Why do some women get diabetes when they are pregnant Is this dangerous for them or their baby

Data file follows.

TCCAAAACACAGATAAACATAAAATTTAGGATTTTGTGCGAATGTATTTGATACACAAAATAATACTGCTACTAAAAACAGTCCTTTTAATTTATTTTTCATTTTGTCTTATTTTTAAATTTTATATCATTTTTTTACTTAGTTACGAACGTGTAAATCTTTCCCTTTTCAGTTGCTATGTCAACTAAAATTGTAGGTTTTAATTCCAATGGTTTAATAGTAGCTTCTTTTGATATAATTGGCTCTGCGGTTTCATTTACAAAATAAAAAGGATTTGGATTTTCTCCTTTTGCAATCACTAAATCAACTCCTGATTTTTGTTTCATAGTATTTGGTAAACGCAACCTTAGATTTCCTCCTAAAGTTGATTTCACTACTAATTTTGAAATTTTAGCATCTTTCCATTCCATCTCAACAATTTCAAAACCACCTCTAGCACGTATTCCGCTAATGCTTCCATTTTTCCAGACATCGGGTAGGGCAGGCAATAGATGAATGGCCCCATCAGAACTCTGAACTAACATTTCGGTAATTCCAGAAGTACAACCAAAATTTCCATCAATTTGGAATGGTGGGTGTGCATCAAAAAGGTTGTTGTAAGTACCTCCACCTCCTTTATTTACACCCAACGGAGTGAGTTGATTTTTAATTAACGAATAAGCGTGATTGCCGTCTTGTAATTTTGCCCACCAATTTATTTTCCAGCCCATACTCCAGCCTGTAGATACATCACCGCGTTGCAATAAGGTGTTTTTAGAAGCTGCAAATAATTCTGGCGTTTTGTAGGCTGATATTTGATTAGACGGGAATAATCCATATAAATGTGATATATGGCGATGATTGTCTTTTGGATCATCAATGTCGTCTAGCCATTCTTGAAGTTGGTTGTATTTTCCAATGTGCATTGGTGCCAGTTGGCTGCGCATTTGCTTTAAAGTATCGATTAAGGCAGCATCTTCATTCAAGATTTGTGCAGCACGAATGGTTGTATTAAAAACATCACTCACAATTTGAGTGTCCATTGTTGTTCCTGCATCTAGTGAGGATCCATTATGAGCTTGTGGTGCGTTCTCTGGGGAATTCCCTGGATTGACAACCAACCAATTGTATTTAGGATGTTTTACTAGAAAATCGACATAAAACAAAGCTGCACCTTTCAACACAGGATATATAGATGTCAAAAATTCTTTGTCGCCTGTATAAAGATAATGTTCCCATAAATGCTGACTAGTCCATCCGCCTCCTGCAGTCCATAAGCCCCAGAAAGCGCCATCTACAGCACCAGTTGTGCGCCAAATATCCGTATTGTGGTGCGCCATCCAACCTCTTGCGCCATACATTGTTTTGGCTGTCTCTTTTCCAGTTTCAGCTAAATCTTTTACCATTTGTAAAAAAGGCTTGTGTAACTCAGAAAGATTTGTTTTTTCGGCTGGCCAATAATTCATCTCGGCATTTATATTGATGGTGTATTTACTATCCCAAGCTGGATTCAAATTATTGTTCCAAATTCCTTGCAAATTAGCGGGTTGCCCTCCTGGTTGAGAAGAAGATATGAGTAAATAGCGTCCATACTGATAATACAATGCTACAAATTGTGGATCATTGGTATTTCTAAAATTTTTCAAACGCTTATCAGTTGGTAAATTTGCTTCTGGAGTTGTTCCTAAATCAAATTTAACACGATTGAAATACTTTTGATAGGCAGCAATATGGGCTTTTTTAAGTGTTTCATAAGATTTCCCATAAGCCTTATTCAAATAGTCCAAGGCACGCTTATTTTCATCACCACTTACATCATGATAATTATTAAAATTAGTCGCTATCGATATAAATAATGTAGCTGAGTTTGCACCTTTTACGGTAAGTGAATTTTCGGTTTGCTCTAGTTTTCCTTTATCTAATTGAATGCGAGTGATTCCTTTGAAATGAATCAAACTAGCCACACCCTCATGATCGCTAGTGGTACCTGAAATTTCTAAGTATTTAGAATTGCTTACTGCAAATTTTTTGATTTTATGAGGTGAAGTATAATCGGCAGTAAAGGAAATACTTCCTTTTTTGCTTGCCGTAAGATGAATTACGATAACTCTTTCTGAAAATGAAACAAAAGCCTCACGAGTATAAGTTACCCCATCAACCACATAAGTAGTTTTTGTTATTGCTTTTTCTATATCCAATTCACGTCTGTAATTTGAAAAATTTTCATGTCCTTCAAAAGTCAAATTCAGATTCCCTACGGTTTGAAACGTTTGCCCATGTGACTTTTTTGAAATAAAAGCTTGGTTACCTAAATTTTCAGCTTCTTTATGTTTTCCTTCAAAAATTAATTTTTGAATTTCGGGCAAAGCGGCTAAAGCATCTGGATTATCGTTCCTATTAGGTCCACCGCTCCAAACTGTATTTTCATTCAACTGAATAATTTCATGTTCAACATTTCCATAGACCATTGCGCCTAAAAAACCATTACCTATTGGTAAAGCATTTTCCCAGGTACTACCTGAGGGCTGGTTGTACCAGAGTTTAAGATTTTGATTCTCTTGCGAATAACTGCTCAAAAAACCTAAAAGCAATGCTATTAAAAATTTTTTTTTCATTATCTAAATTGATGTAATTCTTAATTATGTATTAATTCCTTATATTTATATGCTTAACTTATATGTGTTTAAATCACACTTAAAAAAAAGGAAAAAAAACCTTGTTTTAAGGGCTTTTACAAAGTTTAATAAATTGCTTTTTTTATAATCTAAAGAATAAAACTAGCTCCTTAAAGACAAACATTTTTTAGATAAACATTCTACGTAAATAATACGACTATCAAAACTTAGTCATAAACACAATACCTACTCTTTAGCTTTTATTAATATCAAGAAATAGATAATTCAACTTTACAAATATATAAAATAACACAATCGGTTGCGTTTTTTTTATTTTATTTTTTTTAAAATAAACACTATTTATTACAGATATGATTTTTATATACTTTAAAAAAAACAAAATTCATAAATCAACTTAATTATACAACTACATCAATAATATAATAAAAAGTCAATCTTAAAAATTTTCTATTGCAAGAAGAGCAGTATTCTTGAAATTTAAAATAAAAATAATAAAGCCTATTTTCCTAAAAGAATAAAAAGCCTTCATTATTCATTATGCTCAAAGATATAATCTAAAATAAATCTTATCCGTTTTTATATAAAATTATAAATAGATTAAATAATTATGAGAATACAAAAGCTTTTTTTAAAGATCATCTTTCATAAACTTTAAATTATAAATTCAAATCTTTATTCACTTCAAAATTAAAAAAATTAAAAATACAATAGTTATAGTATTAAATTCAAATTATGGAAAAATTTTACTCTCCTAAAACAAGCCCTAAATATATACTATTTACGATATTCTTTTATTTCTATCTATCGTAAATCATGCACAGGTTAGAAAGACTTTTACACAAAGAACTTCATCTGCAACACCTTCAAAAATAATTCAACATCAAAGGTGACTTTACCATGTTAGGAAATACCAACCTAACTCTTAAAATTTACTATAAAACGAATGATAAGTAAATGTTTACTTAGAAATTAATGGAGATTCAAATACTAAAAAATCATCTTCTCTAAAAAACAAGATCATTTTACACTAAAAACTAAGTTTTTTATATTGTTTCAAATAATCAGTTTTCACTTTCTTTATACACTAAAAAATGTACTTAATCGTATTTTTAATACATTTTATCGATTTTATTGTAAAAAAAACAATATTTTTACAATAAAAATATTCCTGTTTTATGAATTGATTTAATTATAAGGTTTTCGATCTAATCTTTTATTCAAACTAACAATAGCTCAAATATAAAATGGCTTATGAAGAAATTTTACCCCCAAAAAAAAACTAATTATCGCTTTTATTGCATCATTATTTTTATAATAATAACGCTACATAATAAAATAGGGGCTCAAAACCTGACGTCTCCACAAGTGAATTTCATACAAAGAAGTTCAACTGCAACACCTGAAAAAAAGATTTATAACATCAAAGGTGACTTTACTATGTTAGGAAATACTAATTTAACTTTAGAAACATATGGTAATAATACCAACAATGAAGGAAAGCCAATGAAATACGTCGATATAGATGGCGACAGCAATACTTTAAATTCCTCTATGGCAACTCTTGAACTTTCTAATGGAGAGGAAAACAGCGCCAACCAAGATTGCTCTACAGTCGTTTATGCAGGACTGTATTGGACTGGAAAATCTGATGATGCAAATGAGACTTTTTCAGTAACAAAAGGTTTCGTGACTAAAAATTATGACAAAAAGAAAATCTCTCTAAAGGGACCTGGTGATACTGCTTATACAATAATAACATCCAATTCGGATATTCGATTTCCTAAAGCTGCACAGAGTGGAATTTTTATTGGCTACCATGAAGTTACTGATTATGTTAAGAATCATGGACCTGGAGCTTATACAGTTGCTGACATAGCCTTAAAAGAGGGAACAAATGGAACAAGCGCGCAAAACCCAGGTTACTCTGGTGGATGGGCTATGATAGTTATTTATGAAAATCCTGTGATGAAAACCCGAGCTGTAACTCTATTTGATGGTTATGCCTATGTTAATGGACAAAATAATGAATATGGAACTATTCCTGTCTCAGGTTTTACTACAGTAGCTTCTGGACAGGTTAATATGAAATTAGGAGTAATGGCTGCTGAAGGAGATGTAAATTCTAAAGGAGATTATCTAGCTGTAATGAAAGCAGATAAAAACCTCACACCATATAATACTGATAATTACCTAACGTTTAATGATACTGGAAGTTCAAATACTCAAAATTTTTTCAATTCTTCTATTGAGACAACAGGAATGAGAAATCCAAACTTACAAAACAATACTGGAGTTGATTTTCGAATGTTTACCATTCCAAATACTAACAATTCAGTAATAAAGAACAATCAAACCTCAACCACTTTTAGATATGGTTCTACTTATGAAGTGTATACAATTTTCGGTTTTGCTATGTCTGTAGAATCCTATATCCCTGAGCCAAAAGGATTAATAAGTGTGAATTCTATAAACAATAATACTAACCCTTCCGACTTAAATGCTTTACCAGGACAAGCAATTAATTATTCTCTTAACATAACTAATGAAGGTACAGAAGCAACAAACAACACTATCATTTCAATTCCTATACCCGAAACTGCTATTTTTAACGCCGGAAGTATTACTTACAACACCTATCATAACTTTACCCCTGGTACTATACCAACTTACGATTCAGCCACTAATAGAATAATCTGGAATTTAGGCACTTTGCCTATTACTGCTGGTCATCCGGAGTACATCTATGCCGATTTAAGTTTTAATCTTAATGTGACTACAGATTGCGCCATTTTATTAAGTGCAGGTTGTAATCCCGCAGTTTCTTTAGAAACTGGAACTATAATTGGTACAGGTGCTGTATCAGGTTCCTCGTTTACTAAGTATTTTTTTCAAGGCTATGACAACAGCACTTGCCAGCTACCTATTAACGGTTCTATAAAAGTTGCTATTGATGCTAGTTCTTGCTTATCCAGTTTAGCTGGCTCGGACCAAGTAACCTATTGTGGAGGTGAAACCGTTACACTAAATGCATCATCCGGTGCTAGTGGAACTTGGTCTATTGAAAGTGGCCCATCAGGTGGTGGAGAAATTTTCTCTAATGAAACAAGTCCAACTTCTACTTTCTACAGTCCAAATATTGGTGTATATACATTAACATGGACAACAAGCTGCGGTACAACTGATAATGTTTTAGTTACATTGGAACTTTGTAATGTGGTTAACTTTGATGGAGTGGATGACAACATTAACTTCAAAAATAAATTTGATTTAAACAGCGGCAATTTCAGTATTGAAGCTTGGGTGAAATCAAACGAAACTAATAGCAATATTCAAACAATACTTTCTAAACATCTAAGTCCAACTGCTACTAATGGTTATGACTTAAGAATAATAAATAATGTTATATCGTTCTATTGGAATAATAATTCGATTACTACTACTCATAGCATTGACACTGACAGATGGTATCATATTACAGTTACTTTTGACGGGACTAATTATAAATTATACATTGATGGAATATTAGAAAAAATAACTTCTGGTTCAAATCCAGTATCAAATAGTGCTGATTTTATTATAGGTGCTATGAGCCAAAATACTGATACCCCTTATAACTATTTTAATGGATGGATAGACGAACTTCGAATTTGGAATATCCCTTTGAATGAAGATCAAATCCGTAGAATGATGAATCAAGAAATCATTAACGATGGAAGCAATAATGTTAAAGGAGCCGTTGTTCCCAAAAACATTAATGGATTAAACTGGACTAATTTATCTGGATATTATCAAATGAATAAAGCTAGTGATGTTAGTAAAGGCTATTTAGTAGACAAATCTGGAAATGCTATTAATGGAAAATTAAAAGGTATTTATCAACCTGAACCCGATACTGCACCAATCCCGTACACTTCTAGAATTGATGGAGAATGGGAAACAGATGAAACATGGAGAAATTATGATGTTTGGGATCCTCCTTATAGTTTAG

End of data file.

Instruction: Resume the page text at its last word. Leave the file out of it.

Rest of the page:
Pregnancy is a situation in which insulin resistance (see Question 2) is a normal feature. This is because it is beneficial for the nutrients absorbed from a pregnant woman's meals to be channeled first to the growing fetus. The development of maternal insulin resistance in the second half of pregnancy assures that this will occur. At least part of the reason for the development of maternal insulin resistance is that the placenta produces substances that lead to insulin resistance and as the placenta grows, the insulin resistance increases. This is called physiologic (i.e., normal) insulin resistance. Indeed, a healthy pregnant woman may be more insulin resistant than the average patient with type 2 diabetes! However, the vast majority (>95%) of otherwise healthy pregnant women do not get diabetes in this situation because the pancreas is able to make enough insulin to overcome the insulin resistance and keep the glucose levels normal. A small minority of women cannot do so and their glucose levels rise. These women tend to be the same women who are destined to get type 2 diabetes later in life. The risk of developing type 2 diabetes is much higher in a woman who has had diabetes detected in pregnancy ( gestational diabetes mellitus or GDM). GDM provides a unique opportunity to follow the natural history of type 2 diabetes in the years prior to its onset in women, since most GDM goes away very rapidly, often within hours, after the baby is delivered and reappears in later life as type 2 diabetes. If untreated, GDM can cause harm to both mother and baby, especially at or soon after delivery. Fortunately, outcomes of GDM are generally excellent in most developed countries.

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